A case for nuclear disarmament
R ecently, I watched a video on the subject of nuclear disarmament. Like most such films, it featured dramatic and horrifying depictions of what would happen if a nuclear device was set off in a major city such as New York.
Such depictions are in a way counterproductive, because they convey the impression that nuclear disarmament is a cause primarily supported by “softies.” But there are compelling practical, hard-headed arguments that nuclear weapons no longer serve any useful purpose for the nations of the world and are so dangerous to all of us that they must be eliminated entirely.
Nuclear weapons pose two dangers. The first danger is accidental launch. Every nuclear-capable nation surely has extensive safeguards in place, but those safeguards may not be adequate. If the Iranians’ centrifuges were vulnerable to sabotage, how trustworthy can their safeguards against accidental launch be?
The second, more worrisome danger, is from “non-state actors” like al-Qaida or Aum Shinrikyo. Such organizations have no return address; if a suitcase bomb goes off in Boston, how can we know who placed it there? Even if al-Qaida, say, takes credit for it, are they to be believed? And if we believe them, how could we retaliate against such a dispersed target?
Missiles can be tracked and if a missile strikes a city, it’s possible to determine where it came from. Not so for smuggled nuclear devices, which is what non-state actors would probably use. And non-state actors, unlike nations, are often willing to sacrifice their very existence for some higher cause.
Most nuclear weapons are in the arsenals of either the United States or Russia. American weapons are targeted at Russia and Russian weapons are targeted at the United States. But these two countries are no longer the mortal enemies they were in the 1960s. Indeed, the Soviet Union no longer exists and Russia isn’t even a communist country anymore. Those weapons no longer serve any plausible strategic purpose.
Suppose, using our weaponry, we could destroy Russia with no damage to ourselves. We would accomplish nothing by doing so; Russia is no longer a threat to us. Conservatives see Scandinavia with its socialist governments as much more of a threat than Russia. And Russia probably gains as much as it loses by the American presence in the world — think of those Russian oligarchs who own penthouses in Manhattan.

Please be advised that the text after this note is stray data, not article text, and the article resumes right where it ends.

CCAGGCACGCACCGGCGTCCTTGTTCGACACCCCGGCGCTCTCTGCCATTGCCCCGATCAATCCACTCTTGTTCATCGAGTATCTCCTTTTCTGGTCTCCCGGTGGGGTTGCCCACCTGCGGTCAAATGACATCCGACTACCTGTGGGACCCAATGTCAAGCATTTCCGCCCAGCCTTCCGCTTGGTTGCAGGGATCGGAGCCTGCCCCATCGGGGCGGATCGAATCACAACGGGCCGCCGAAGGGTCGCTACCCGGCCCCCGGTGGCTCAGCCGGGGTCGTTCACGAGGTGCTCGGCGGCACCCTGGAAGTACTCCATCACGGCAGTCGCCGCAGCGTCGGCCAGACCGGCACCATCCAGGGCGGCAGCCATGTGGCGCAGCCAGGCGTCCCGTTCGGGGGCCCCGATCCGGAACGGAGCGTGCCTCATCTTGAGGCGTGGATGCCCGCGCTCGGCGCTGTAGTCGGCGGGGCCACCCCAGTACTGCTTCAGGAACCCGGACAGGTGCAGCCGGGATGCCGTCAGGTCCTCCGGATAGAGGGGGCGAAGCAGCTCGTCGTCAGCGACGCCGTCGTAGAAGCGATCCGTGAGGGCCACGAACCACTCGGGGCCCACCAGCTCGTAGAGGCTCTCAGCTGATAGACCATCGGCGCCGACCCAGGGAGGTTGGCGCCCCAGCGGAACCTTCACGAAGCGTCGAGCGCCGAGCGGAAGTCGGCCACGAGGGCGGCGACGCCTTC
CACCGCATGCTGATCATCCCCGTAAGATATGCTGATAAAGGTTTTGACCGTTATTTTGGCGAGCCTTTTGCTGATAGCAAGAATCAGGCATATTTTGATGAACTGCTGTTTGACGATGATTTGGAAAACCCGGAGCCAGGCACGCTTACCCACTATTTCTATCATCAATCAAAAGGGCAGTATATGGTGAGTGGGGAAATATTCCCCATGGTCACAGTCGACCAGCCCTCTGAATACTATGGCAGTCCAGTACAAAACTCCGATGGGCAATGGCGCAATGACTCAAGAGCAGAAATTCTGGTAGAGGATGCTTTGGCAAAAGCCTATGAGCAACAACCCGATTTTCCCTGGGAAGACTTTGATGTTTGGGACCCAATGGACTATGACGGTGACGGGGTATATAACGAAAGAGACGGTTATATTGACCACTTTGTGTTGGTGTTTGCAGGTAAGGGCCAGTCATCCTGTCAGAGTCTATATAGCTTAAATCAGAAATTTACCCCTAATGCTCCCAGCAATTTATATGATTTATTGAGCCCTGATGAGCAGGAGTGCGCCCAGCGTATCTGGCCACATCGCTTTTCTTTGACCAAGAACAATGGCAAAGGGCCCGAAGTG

In the 1960s, when nuclear strategy was at its peak, the essence of that strategy was “counterforce”: destroy the enemy’s missiles first so they can’t strike back; then go after the cities. Nuclear placements were designed around that strategy.
A counterforce strategy is no longer feasible. Nuclear missiles can be placed on submarines or on mobile platforms where they are invulnerable. They can be placed deep in the earth where even bunker-busting bombs can’t reach them. So if, for instance, Iran were to fire nuclear missiles at Tel Aviv, it would surely be devastated in return, and the Iranians know that. No sane nation, or even an insane one like North Korea, would ever deliberately initiate a nuclear exchange. The consequences would be unacceptable.
Furthermore, non-nuclear weapons have become extremely powerful. Even in World War II, as much damage was inflicted on Tokyo with conventional bombing as on Hiroshima with atomic bombing. The lack of nuclear weaponry hardly renders a nation powerless; we could devastate any nation on earth without using atomic weapons at all.
Israel and Iran are probably the two nations that would be most reluctant to give up their nuclear arsenals. Israel is under constant threat from Iran, which would like nothing better than to remove Israel from the face of the earth. Israelis are proud of their nuclear capabilities, but those capabilities aren’t essential to Israel’s defense. Israel surely has plenty of missiles and enough conventional explosives to counter the Iranian threat, as well as a first-rate air force. So even Israel could live without its nuclear bombs.
And Iran? One of the things that ought to worry Iran is the possibility that Hezbollah or perhaps al-Qaida might ground-deliver and detonate a nuclear device in Tel Aviv. Israel would almost certainly attack Iran under such circumstances, having to assume Iran to be responsible whether or not it really was.
An argument often made for a strong military is that armament-building creates jobs and profits. The folks in Groton, Conn., have an understandable attachment to nuclear submarines. But even from that point of view, nuclear weapons aren’t of much use; building them creates far less employment and profit than building exotic aircraft and ships.
The unique thing about nuclear weapons is the fact that they deliver enormous destructive power while being quite compact. It is that compactness that renders them usable by non-state actors.
Ultimately, the only protection the people of the world can have against nuclear catastrophe is tight, internationally monitored control of all fissile material. Without that material it is impossible to construct a bomb. And though plutonium, say, can be transported clandestinely, it’s very difficult to produce it clandestinely. To get the rest of the world to give up its nuclear weapons, we have to be willing to give up our own. It would not endanger us.
It would be worth the price.
Paul Abrahams is a retired computer consultant, programmer, NYU professor, and technical writer. He lives in Deerfield and collects wild mushrooms.